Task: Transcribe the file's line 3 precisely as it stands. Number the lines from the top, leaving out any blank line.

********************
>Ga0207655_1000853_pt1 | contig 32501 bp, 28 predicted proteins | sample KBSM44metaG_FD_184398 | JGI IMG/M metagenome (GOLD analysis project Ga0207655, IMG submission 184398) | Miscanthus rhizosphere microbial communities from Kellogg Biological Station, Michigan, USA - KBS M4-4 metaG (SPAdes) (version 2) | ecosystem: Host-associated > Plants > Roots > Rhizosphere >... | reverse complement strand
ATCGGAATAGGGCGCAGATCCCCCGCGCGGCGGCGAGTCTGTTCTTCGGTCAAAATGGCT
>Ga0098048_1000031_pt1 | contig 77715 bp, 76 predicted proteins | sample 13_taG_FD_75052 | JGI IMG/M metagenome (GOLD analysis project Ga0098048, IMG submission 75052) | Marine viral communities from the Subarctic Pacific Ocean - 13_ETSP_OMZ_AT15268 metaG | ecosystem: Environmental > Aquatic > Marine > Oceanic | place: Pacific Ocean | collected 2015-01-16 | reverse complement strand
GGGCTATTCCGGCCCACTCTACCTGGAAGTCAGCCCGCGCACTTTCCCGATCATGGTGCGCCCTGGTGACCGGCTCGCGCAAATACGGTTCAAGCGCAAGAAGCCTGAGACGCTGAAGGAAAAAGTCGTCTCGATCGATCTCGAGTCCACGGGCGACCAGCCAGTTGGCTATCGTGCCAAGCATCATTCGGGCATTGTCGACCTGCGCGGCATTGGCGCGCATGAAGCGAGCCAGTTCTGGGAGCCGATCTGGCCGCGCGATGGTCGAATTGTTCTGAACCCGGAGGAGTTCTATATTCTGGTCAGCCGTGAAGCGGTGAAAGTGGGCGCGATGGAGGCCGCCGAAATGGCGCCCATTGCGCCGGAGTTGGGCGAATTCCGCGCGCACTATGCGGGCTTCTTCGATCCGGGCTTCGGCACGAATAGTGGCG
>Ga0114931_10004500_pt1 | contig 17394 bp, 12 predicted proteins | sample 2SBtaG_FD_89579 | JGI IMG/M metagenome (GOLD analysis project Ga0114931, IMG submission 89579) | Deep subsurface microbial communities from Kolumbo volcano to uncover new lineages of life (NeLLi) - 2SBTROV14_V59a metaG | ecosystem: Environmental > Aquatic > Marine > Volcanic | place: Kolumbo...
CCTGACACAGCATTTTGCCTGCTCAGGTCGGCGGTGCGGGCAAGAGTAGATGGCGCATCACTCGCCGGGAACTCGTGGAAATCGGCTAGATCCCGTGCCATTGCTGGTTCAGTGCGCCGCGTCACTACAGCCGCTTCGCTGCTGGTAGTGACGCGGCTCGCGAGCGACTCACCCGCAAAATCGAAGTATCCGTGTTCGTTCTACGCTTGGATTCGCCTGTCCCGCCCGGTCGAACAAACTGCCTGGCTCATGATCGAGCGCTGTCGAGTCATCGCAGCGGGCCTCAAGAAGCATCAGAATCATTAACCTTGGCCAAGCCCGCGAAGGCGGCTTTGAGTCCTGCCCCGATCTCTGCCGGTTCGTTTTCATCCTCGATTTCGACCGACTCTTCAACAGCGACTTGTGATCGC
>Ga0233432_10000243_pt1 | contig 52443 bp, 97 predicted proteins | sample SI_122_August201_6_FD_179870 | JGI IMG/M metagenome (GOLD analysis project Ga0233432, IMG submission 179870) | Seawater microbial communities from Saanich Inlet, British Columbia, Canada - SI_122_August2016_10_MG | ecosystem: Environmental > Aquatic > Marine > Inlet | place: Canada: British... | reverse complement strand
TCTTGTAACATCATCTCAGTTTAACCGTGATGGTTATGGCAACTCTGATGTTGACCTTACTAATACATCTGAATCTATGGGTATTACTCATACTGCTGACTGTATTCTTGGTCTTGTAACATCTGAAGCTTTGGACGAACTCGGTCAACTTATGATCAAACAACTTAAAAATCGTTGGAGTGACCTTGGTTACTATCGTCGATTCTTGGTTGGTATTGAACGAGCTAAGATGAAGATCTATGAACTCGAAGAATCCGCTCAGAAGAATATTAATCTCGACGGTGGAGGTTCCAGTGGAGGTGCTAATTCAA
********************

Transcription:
>Ga0098048_1000031_pt1 | contig 77715 bp, 76 predicted proteins | sample 13_taG_FD_75052 | JGI IMG/M metagenome (GOLD analysis project Ga0098048, IMG submission 75052) | Marine viral communities from the Subarctic Pacific Ocean - 13_ETSP_OMZ_AT15268 metaG | ecosystem: Environmental > Aquatic > Marine > Oceanic | place: Pacific Ocean | collected 2015-01-16 | reverse complement strand